Winter gets to be old by March, even for those of us who love winter. To makes things worse, it’s challenging for the hard core outdoorsmen and women who are used to living outdoors. Turkey season is a long way off. The ice isn’t quite safe anymore for good ice fishing, and open water fisherman are waiting for ice out. It can be an incredibly frustrating time of year. So what do we do to keep our sanity? Here are a few ideas…
1. Pack up and take inventory.
Load your duck and goose decoys into storage, go through your clothes, and clean out your backpack (you never know you might find after a long season). I usually find a few granola bars, 9 used hand warmers, and 4 or 5 left-handed gloves. That’s right, I said “left”, because I usually take the glove off my shooting hand and lose it. Seriously, I have a pouch in my hunting bag full of left-handed gloves. Anyway, this is a great time to figure out what you’ve lost, what you’ve broken, and what you need for next year. Why now? This is clearance time for retailers. It may be slim pickings for clothing unless you’re double large, or extra tall like me. But hunters can score some sweet gear for cheap like tree stands, calls, or socks. Either way you will find some smoking deals to replace what you lost or broke.
2. Clean your shotguns.
Hunting season has long since closed, and turkey season won’t be here for a while. So take an afternoon to break down all of your shotguns and give them a thorough cleaning. Don’t just clean the barrel. Be sure to take the receiver apart, and remove the trigger assembly and clean that as well. Moisture will have undoubtedly found it’s way into the dark crevices of your weapon, bringing with it the onset of rust. Once your guns are clean, you may want to consider add a moisture preventative in your gun cabinet or safe. A great new product to do that is Gun Protect from Red Eagle Technologies. The cleaning and storage system uses a proven technology that protects guns at a molecular level by coating them with an anti-corrosive coating. Get details at MyGunProtect.com.
3. Respool your fishing reels.
Whether you used your fishing rods every weekend last year or only a few times, you should consider respelling your reels with new line, especially if you use monofilament. It becomes stretched with use and gets knicked by being drug across rocks, trees, even the edge of your boat. Over time, line will conform to the shape of the spool, especially with open faced or spincast reels. That’s when the line comes out curled looking like a corkscrew, also known as line “memory”, meaning it remembers the shape of the spool. It may look cool, but it tends to tangle in your rod eyes, and it’s also harder to detect bites with curled line. Oh, you might as well clean out your tackle box while you’re’ at it. I found an old can of night crawlers in mine last week.
4. Clean your taxidermy.
Sorry guys, I know this sounds like house cleaning, but it’s something hunters don’t think about. Consider this as a last resort if you have exhausted all fun end-of-winter activities. Over time, deer heads, birds, fish, basically all of your taxidermy, is going to accumulate dust and dirt no matter how clean you keep your house. But take a couple hours to wipe all that dust off your mounts. One way is by using a vacuum cleaner with a brush attachment if the dust and cobwebs are really bad. Otherwise, a soft cloth sprayed with pledge will do a great job on deer, waterfowl and fish. Just be careful around the fish fins and eyebrows on deer. You might be amazed at how much better they look. For more taxidermy tips, check out cliffstaxidermy.com.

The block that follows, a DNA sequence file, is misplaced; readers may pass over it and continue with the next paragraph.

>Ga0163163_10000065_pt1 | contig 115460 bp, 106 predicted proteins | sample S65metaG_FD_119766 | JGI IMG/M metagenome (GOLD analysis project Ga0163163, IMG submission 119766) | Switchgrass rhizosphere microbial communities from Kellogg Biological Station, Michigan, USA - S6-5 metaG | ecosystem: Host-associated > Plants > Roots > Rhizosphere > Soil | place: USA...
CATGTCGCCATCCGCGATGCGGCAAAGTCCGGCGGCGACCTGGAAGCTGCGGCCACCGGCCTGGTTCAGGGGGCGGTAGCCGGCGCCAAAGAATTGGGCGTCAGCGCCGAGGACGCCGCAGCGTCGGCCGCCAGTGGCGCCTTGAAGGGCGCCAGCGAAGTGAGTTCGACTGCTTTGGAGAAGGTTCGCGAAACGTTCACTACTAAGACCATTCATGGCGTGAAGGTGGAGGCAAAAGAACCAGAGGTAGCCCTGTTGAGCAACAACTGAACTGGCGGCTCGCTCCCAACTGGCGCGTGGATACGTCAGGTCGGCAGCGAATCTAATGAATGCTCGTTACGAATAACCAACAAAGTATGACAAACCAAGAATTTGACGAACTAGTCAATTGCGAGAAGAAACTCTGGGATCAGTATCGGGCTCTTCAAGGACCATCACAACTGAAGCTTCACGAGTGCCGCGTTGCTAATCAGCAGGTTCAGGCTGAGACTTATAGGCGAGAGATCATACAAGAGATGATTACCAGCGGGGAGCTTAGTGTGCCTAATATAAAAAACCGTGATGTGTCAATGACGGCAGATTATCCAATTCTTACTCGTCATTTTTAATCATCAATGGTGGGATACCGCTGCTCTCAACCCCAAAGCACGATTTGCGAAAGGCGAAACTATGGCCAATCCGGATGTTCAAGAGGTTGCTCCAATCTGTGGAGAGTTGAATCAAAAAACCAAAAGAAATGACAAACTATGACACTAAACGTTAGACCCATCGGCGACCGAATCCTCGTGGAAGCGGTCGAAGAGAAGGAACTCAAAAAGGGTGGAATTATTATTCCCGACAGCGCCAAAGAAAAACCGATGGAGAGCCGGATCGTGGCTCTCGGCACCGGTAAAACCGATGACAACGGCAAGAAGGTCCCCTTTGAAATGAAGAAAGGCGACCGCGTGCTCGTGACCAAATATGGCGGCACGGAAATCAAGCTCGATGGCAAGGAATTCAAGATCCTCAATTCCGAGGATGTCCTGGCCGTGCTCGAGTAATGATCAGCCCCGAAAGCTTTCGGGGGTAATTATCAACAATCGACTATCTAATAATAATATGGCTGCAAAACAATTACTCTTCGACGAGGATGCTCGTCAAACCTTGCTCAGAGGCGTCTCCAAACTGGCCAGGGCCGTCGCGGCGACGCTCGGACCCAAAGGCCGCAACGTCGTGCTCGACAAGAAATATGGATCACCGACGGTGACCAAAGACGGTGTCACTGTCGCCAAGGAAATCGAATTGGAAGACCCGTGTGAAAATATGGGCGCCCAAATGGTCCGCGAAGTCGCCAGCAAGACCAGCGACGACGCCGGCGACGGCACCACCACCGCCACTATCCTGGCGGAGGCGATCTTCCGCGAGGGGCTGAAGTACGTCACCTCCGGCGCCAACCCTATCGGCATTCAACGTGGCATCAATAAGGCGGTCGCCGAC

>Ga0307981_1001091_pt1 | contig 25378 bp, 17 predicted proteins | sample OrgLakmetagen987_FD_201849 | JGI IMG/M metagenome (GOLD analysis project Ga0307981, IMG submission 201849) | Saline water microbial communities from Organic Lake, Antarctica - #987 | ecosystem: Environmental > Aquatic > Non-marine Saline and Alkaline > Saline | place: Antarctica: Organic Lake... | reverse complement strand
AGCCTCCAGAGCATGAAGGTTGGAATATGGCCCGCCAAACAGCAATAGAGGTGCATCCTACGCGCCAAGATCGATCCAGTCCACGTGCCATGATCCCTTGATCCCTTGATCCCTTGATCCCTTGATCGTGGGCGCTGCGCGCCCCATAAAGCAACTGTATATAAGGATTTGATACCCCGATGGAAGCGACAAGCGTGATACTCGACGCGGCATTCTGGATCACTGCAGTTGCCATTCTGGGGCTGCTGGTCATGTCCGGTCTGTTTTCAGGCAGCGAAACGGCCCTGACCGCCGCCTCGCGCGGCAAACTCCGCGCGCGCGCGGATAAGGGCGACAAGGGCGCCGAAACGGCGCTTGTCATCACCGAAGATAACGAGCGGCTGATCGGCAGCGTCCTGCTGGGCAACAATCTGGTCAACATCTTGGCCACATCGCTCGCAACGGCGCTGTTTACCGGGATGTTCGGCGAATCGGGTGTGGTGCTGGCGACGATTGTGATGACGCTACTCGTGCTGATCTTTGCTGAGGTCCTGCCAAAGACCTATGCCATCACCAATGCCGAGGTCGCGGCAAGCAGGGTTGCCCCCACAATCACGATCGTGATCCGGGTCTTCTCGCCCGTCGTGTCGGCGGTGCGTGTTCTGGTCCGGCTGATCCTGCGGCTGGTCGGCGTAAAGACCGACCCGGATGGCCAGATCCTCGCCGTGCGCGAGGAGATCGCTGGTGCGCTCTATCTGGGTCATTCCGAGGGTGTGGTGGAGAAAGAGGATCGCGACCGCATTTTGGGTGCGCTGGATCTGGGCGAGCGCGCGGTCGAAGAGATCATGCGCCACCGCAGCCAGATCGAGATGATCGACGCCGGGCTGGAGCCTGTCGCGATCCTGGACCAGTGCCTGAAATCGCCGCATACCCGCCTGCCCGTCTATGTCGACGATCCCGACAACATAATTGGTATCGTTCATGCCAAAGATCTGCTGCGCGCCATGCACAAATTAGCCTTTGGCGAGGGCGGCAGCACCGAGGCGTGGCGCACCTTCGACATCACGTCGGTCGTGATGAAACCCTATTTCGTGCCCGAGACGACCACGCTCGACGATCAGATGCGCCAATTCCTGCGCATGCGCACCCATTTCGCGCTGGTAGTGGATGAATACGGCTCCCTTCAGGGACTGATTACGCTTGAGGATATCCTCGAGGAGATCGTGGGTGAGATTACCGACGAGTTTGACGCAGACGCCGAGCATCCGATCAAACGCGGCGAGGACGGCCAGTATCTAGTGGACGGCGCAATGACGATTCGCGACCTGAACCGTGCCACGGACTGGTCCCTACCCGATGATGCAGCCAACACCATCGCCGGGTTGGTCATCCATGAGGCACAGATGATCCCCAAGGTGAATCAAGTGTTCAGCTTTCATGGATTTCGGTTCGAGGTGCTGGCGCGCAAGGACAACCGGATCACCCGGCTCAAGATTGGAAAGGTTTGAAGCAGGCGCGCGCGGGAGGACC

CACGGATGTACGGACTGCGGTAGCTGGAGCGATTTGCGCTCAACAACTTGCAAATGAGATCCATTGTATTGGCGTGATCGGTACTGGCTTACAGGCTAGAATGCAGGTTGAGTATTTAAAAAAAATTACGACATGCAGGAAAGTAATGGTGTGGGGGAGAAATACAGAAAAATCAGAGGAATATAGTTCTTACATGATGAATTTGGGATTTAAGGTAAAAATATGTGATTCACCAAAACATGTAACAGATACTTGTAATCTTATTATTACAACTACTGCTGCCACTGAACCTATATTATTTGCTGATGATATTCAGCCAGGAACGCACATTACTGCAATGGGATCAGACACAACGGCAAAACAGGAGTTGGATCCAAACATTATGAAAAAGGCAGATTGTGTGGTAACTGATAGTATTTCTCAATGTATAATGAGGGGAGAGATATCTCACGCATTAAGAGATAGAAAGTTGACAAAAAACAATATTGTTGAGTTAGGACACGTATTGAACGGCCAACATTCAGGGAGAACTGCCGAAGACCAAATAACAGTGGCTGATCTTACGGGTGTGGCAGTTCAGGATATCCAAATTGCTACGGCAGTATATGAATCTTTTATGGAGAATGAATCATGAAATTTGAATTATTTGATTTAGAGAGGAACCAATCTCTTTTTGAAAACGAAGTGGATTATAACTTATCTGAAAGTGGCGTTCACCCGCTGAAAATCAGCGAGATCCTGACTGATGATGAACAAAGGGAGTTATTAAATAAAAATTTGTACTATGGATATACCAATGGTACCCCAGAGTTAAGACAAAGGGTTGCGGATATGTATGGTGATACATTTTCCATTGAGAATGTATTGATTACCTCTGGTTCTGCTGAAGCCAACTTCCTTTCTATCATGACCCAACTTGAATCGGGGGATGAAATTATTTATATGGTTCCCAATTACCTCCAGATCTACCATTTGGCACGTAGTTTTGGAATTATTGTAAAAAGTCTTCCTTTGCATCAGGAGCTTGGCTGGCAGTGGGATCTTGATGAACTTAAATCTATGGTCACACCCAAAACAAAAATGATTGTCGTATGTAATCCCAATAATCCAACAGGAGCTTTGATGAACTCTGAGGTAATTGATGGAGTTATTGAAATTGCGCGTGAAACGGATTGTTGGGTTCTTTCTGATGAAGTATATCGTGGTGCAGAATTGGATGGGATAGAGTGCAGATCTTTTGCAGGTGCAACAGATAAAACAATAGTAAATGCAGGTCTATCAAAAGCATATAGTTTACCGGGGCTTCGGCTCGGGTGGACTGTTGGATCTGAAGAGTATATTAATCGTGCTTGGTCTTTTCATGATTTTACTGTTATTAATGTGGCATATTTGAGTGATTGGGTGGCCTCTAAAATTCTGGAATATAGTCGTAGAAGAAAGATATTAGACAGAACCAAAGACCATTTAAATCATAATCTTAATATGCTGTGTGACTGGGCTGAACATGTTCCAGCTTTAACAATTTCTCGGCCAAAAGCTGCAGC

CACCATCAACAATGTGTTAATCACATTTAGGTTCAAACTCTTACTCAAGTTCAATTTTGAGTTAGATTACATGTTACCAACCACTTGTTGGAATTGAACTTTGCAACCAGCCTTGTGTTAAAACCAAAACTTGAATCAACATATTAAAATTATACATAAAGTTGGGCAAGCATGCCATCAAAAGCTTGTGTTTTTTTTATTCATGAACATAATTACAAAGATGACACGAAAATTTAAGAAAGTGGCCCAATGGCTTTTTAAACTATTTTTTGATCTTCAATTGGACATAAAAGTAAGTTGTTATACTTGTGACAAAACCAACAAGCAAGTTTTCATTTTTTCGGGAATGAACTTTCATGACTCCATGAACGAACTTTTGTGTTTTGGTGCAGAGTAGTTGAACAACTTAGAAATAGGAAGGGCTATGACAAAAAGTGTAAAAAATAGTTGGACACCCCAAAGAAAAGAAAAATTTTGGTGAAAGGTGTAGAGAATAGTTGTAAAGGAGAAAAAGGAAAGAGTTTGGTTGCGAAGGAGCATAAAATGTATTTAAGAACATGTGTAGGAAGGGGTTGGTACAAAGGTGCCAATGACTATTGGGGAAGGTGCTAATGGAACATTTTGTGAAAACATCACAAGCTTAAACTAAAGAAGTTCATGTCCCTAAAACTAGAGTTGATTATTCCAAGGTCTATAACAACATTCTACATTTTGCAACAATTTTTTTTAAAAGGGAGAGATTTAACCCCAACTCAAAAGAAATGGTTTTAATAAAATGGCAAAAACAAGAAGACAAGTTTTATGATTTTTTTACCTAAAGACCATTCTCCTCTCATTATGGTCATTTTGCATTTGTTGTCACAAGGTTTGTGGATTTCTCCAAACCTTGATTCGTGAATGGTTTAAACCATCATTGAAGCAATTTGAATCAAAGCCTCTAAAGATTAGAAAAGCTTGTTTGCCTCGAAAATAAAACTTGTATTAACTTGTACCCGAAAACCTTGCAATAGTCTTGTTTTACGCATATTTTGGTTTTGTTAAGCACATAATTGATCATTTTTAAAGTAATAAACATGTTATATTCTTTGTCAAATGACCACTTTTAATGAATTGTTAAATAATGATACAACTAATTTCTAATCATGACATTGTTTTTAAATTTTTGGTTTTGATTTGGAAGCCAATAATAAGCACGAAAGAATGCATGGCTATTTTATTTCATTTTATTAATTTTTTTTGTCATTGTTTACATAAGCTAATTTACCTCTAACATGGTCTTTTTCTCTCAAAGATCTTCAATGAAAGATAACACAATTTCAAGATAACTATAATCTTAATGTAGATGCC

5. Get to the Bow Range.
Keep your archery skills sharp and get to a range. Besides, shooting indoors is a completely different experience than launching arrows in the back yard. The confinement of the indoor range seems to give me better concentration on my shot. I’m not sure why, but shooting a bow indoors feels different, in a good way, it’s hard to explain. Plus you might get to talk to other archers and see what kind of gear they use. Here are a few great ranges within a 45-minute drive from Will County: Bass Pro Shops in Bolingbrook, the Bone Shed in Ottawa (straight west on (I-80), and Strictly Archery in Shorewood.
6. Go Antler Hunting.
Even though deer start dropping their antlers as early as January, I usually don’t think about hitting the woods until end of February or first week of March. I figured that gives them a little more time to drop, increasing my odds. That’s if I can find a spot where no one has been. Which is one of the three rules to shed hunting: 1. Go where the deer are and the shed hunters are not; 2. Find areas where deer are concentrated, and better yet where they bed. The rationale is that they spend more time there and are more likely to drop their antlers there; 3. Look carefully along well-used trails, especially where they intersect fences or logs. Antlers will often get dislodged when a deer jumps over or crawls under a fence.
Well, I was going to end the list at 5. But I couldn’t leave out shed hunting, right? If all else fails, or you accomplish all this, spend some time with the family, or take your wife or girlfriend to a movie. You may just need to score some extra points so when it’s “go” time, you can actually go!